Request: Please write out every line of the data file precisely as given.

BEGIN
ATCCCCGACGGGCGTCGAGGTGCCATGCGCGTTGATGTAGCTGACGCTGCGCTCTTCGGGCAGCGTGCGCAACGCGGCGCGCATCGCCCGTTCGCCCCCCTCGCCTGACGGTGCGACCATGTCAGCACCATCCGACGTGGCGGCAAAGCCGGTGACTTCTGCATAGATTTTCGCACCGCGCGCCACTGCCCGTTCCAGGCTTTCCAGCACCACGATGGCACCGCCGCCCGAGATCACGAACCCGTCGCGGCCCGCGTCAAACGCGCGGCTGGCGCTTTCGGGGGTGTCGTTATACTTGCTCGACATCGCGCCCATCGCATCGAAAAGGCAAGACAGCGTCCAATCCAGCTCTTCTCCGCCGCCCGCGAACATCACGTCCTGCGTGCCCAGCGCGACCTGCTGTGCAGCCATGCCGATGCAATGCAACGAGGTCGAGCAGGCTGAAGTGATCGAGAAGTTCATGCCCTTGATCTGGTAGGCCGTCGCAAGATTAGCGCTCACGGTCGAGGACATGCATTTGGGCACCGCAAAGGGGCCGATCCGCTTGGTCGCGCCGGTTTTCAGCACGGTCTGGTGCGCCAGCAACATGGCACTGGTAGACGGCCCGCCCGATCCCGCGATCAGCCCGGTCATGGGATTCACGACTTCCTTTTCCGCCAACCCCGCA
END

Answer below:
ATCCCCGACGGGCGTCGAGGTGCCATGCGCGTTGATGTAGCTGACGCTGCGCTCTTCGGGCAGCGTGCGCAACGCGGCGCGCATCGCCCGTTCGCCCCCCTCGCCTGACGGTGCGACCATGTCAGCACCATCCGACGTGGCGGCAAAGCCGGTGACTTCTGCATAGATTTTCGCACCGCGCGCCACTGCCCGTTCCAGGCTTTCCAGCACCACGATGGCACCGCCGCCCGAGATCACGAACCCGTCGCGGCCCGCGTCAAACGCGCGGCTGGCGCTTTCGGGGGTGTCGTTATACTTGCTCGACATCGCGCCCATCGCATCGAAAAGGCAAGACAGCGTCCAATCCAGCTCTTCTCCGCCGCCCGCGAACATCACGTCCTGCGTGCCCAGCGCGACCTGCTGTGCAGCCATGCCGATGCAATGCAACGAGGTCGAGCAGGCTGAAGTGATCGAGAAGTTCATGCCCTTGATCTGGTAGGCCGTCGCAAGATTAGCGCTCACGGTCGAGGACATGCATTTGGGCACCGCAAAGGGGCCGATCCGCTTGGTCGCGCCGGTTTTCAGCACGGTCTGGTGCGCCAGCAACATGGCACTGGTAGACGGCCCGCCCGATCCCGCGATCAGCCCGGTCATGGGATTCACGACTTCCTTTTCCGCCAACCCCGCA